As report­ed pre­vi­ous­ly, the Kansas City Public Schools have engaged in a “full court press” to achieve high­er stu­dent scores on the MAP (Missouri Achievement Program) tests that bear on accred­i­ta­tion. Time will tell; results are due in late sum­mer. If pro­vi­sion­al accred­i­ta­tion is achieved by rais­ing some mar­gin­al stu­dents’ scores through teach­ing to the test, that will not say much about the over­all edu­ca­tion­al qual­i­ty of the district’s teach­ing and cur­ric­u­la.

April school board meet­ings focused on major pro­pos­als by the admin­is­tra­tion to spend many mil­lions of dol­lars on new and improved facil­i­ties and equip­ment. We cer­tain­ly sup­port pro­vid­ing the district’s stu­dents the most func­tion­al facil­i­ties and equip­ment that we can afford. However, we won­der if the tim­ing is right for such expen­di­tures by an unac­cred­it­ed school sys­tem that would still be shrink­ing if it were not for stu­dents migrat­ing from failed char­ter schools. Also, new and expand­ing char­ter schools are com­ing on line, pend­ing court cas­es could allow more open trans­fer to accred­it­ed dis­tricts, and leg­is­la­tion being dis­cussed in Jefferson City would enable imme­di­ate state takeover.

Another mat­ter receiv­ing atten­tion in April was ear­ly child­hood edu­ca­tion. A grow­ing body of research and expe­ri­ence is demon­strat­ing that preschool years are extreme­ly impor­tant in get­ting chil­dren ready for K-12. Too many of the district’s chil­dren arrive in kinder­garten already behind in intel­lec­tu­al devel­op­ment, con­tin­ue to fall far­ther behind, and may nev­er catch up. We applaud the district’s deci­sion to put more atten­tion on ear­ly child­hood edu­ca­tion. Challenges include the lack of state sup­port and the web of exist­ing preschool pro­grams, some of which are good and some of which are not much more than babysit­ting ser­vices.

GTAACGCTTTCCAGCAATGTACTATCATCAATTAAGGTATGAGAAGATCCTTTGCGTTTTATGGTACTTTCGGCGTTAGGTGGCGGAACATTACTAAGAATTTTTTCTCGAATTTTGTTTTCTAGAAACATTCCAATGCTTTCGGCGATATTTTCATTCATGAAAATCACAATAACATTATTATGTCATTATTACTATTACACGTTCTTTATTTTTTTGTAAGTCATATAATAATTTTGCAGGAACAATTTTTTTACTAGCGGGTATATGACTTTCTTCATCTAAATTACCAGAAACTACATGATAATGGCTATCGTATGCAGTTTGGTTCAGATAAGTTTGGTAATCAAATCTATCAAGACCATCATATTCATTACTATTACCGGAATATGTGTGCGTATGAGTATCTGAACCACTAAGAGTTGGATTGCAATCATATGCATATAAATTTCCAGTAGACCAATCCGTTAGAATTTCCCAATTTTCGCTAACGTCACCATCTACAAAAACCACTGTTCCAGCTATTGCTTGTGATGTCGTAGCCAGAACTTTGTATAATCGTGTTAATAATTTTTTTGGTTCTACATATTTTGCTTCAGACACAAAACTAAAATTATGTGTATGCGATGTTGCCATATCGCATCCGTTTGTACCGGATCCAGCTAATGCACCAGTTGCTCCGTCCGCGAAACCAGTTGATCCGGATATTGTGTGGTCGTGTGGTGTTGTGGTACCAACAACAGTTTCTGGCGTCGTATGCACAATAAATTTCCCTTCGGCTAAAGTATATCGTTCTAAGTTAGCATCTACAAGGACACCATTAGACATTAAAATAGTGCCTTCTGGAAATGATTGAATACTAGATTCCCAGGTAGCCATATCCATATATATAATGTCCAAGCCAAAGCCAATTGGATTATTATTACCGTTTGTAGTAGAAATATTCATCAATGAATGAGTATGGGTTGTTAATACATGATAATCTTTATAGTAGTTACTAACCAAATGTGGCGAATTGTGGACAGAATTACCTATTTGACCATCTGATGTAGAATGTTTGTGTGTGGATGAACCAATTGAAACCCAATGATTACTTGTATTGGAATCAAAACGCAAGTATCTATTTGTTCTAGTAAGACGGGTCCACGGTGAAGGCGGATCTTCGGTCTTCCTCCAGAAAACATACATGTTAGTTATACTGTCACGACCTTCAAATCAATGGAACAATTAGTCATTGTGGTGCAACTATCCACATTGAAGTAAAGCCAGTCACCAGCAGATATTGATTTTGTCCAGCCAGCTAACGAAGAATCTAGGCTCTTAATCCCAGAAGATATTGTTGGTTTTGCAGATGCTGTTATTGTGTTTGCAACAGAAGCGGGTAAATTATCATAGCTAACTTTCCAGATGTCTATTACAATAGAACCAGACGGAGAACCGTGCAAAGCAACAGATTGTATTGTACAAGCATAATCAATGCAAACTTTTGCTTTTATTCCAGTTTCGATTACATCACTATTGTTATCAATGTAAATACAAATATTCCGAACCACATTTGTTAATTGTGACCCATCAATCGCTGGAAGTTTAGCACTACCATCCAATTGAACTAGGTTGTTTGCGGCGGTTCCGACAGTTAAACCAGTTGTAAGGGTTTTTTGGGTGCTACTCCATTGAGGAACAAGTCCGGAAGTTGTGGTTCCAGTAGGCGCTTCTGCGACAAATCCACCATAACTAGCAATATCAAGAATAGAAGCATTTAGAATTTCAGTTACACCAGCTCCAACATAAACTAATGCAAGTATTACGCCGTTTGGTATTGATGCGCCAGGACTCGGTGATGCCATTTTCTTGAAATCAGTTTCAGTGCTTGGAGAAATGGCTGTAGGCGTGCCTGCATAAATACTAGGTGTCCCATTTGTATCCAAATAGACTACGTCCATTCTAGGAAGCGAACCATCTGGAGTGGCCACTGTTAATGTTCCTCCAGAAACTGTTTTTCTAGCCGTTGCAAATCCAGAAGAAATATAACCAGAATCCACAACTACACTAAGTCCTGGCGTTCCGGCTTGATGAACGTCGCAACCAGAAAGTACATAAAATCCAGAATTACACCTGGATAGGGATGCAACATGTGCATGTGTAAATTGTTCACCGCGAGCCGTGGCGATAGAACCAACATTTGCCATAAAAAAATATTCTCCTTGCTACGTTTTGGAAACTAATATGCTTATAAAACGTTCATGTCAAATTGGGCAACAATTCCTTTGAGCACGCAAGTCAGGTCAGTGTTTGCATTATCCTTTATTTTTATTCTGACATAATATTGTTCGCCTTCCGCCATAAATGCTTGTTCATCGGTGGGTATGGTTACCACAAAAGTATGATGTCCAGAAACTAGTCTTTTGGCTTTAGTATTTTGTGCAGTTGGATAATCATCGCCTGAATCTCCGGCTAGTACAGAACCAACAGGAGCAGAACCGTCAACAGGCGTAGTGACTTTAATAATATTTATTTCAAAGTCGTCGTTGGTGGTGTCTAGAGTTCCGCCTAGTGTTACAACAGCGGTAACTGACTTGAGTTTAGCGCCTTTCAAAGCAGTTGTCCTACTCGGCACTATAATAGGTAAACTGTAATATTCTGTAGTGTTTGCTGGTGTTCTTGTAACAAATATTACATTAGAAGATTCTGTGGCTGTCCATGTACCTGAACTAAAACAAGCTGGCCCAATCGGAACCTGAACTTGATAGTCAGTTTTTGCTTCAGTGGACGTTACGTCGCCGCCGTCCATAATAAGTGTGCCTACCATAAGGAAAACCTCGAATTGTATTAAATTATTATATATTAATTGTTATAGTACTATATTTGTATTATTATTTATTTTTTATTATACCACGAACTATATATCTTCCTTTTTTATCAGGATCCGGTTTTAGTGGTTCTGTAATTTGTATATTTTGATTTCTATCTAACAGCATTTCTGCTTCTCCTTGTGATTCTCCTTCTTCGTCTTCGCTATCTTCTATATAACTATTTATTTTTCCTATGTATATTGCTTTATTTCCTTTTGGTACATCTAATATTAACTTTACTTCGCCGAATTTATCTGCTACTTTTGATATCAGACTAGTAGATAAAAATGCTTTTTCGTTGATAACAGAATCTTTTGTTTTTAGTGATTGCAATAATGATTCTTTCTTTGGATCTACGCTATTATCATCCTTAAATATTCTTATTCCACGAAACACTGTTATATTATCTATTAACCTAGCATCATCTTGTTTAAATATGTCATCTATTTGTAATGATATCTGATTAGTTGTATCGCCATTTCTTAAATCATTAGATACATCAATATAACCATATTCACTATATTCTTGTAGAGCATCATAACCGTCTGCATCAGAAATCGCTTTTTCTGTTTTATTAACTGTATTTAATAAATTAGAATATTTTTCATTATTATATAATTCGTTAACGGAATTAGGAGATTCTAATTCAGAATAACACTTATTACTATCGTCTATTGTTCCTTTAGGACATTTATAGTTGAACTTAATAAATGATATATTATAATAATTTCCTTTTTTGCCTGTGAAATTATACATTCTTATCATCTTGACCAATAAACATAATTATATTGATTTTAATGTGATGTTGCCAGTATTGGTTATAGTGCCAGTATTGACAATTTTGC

A pro­pos­al to recre­ate mid­dle schools in or con­nect­ed to Northeast, East and Central high schools was anoth­er agen­da item. The pen­du­lum swings back and forth on whether mid­dle schools are bet­ter than 7–12 high schools. Current research favors mid­dle schools for urban stu­dents. A major­i­ty of the board expressed ten­ta­tive sup­port for going for­ward with plan­ning.

Several Do the Right Thing for Kids mem­bers attend­ed an urban edu­ca­tion forum con­duct­ed by Dr. Lisa Delpit, win­ner of the 1990 “Genius Award” by the MacArthur Foundation. According to Dr. Delpit, caus­es for lack of aca­d­e­m­ic achieve­ment in urban schools are:

  • Children are not being taught—teachers are not teach­ing and there is lit­tle inter­ac­tion except for dis­ci­pline;
  • Bias and assump­tions of infe­ri­or­i­ty (stereo­types) on the part of edu­ca­tors;
  • Lack of appro­pri­ate atten­tion to cul­tur­al influ­ences in the class­room.

Dellpit’s research shows a 50% deficit in achieve­ment for stu­dents with inef­fec­tive teach­ers over three years.

Academic growth can come about if there is aca­d­e­m­ic press—high expec­ta­tions and account­abil­i­ty, and strong social sup­port—pos­i­tive rela­tions among chil­dren and adults that builds self con­fi­dence.

View the agenda/minutes of this meet­ing
(will open in a new win­dow).

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